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Lithium, The Driving Force of 21st Century

© Matjaz Krivic

The Driving Force of the 21st Century 

The depths under the world's largest saltflats – Salar de Uyuni – are claimed to contain the world's largest lithium reserves. According to some estimates, the Bolivian Andes contain seventy percent of the planet's lithium.

According to the most optimistic one, as many as 140 million tons of lithium may be available in Salar de Uyuni, while the most pessimistic (US Geological Survey) one foretells 'merely' 9 million tons. Vast quantities of lithium have also been detected at the bottom of the world's oceans. Little wonder then that the mining industry, one of the planet's environmentally most toxic enterprises, is already turning its gaze downward into the seas, scanning for new investment opportunities.

The Bolivian market is opening up. The Chinese are not the only ones to have expressed an interest: the Japanese, the Germans, the Swedes, the French, the Swiss, the Koreans and the Canadians were quick to follow suit. According to our sources, the American electrics giant Tesla also wants in on the action. By the way: the battery for Tesla's Model S requires as many as 54 kilograms of lithium carbonate, which is enough to power approximately 9000 cell phone batteries.

In a 2017 report, the Goldman Sachs investment bank has called lithium carbonate the new gasoline. The report also predicted that by 2025 the lithium market should expand to thrice its current size. Eight years from now the world's yearly demand is expected to total 470 000 tons.

The market is rapidly growing. Countries all over the world – including China and Germany – are proclaiming their “no-more-diesel-cars” policies on regular basis. New models of e-cars are jumping out of the mainstream magazines. Does that mean Bolivia is entering the scrum at an ideal time?

So far, the Chinese are the only ones the Bolivians have allowed into their grand national project. Bolivia and China have long been on friendly terms. Perhaps somewhat ironically, Bolivia's socialist president sees opening the door to Beijing as an anti-imperialist move.

For the last fifteen years, China has been gathering natural wealth exploitation concessions all over the third world. Its impact on the environment has been no less ruinous than that of American and European corporations. Analysts the world over have long noted both China's ideological nimbleness and the naked greed of the leaders of many Latin-American and African countries.

In September 2016, China became the destination of Bolivia's very first export delivery, comprised of 15 tons of lithium carbonate. True, the shipment was more or less symbolic. Yet according to our sources at Comibol, Bolivia had set the price at 9200 dollars per ton. Which makes the shipment much more a gift than anything else – or maybe more of a thank you note for China's generous help with infrastructure construction.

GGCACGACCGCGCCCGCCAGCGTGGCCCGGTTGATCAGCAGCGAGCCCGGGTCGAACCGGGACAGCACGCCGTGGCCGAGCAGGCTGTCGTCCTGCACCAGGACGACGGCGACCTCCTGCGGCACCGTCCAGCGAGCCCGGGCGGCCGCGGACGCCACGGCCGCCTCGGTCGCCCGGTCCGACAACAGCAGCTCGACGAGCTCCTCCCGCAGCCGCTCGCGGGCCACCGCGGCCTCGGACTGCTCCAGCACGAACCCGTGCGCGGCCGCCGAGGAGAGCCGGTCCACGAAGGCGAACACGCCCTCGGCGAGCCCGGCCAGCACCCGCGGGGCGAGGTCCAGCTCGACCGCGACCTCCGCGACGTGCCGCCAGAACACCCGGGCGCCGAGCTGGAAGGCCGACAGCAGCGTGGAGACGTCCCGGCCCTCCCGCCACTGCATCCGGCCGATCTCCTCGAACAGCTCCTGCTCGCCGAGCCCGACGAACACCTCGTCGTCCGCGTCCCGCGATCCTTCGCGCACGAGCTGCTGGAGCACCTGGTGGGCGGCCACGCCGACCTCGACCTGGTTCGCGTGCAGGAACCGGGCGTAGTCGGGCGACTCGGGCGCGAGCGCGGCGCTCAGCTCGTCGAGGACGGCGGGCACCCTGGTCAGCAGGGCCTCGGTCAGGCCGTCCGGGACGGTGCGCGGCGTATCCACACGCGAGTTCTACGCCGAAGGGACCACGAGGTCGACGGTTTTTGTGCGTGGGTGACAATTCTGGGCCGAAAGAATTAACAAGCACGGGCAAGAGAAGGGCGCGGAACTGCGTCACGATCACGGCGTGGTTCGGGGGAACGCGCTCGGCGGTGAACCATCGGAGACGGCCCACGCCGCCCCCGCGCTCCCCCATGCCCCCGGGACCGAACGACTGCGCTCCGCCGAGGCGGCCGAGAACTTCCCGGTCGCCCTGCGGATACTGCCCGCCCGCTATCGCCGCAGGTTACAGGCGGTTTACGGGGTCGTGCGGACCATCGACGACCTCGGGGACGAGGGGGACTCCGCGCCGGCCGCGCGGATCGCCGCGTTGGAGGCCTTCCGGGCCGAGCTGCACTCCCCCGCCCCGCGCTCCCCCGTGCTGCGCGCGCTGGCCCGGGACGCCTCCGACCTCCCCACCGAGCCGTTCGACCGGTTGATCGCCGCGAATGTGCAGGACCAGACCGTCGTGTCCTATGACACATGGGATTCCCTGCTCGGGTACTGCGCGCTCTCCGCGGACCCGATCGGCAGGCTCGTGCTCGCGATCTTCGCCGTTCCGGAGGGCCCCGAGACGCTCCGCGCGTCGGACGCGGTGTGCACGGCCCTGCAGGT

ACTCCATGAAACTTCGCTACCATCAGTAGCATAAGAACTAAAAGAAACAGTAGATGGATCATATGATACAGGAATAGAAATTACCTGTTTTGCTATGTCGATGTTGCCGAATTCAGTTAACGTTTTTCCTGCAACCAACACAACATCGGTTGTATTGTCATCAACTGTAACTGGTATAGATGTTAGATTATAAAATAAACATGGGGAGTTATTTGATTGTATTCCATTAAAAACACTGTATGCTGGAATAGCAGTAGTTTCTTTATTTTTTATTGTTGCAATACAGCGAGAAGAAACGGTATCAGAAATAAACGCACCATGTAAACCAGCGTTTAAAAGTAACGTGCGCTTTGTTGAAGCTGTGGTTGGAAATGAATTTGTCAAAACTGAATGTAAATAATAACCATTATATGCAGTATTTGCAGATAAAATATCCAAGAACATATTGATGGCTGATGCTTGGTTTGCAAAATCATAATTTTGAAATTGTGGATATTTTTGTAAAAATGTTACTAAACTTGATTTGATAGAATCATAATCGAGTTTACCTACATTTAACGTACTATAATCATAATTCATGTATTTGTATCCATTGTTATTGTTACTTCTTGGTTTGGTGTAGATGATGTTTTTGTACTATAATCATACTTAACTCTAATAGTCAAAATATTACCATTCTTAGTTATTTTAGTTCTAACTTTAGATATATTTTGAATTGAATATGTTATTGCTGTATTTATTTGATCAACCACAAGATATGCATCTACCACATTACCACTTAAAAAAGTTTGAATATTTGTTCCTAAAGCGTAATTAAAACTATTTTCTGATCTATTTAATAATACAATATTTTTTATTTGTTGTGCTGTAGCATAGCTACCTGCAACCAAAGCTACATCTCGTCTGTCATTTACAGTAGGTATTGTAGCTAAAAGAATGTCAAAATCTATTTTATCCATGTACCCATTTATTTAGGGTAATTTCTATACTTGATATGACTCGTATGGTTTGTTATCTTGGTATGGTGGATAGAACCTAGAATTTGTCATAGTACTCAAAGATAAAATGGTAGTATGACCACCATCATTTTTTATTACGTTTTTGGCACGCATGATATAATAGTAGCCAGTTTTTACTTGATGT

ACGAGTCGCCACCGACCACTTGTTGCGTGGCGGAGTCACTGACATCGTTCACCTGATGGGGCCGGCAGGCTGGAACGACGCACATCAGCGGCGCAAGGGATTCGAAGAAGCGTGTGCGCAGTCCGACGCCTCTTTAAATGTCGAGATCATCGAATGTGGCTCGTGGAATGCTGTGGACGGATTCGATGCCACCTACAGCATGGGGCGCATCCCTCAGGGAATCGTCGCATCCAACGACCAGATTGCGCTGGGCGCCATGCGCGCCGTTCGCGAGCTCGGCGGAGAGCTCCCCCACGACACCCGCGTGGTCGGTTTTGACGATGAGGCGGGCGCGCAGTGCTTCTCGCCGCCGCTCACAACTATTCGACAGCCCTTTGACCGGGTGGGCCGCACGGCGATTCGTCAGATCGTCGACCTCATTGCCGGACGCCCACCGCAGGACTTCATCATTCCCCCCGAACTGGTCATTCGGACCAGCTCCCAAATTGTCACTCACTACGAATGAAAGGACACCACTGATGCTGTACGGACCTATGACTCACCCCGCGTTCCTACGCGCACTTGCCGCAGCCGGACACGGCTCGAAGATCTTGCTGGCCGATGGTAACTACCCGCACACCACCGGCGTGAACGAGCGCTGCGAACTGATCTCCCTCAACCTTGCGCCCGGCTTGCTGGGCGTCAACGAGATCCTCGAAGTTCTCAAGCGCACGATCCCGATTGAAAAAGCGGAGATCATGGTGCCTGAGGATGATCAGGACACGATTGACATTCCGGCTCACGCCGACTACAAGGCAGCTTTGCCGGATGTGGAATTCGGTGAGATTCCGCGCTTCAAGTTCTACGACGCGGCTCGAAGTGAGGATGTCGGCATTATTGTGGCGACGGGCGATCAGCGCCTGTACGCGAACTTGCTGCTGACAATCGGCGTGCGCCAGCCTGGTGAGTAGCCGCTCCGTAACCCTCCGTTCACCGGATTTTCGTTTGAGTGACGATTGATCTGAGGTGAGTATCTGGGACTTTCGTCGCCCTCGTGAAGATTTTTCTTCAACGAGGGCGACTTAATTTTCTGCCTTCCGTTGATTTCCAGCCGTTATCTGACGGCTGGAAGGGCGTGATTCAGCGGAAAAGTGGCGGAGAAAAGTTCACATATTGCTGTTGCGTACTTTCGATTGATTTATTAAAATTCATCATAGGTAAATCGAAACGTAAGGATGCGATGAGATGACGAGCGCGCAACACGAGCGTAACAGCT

What will Salar de Uyuni look like in five years' time? What can 'the white gold' ultimately bring Bolivia?



In China, the future is now.

As little as thirty years ago the primary transportation device in this stupendously vast land was the bicycle.

The so-called 'flying pigeon' held sway over the countryside and the great urban hubs as well, seeing how very, very few Chinese could afford an automobile. Once the country was opened to the world and a sharp rise in local purchasing power came with it, the car market exploded and kept expanding. Having enthroned itself as one of the chief Chinese status symbols, the automobile soon became both the ultimate personal fetish and a part of the collective identity.

At the moment some 120 million cars are jostling on the Chinese roads. By 2020, the Ministry of Industry and Information Technology predicts an additional 80 million will have entered the fray.

As things stand, China makes and sells about half of the world's electric cars. Over the next two years the number is sure to experience a mighty surge. In 2017, more than 300,000 electric vehicles were sold in China – three times as many as in the United States, and more than the rest of the world's total.

Last year, the government issued a decree stating that, by 2025, every fifth vehicle on the Chinese market has to be either an electric model or a hybrid. The companies who refuse to meet this standard are to be removed from the market.

From the current amount of one million, the authorities' plan is to boost the number of electric cars on Chinese roads to five million. This, according to the official projections, is to be accomplished by 2020. Yet the heavy increase in electric-vehicle production is merely one of the bullet points of the ambitious state programme entitled China 2025. The plan does a creditable job of detailing China's ambition to become the dominant world player in a number of hi-tech industrial branches, including the production of solar panels, wind turbine and robotics. The aim is nothing less than to complete the country's transformation from the world's sweatshop into a sort of Asian Germany.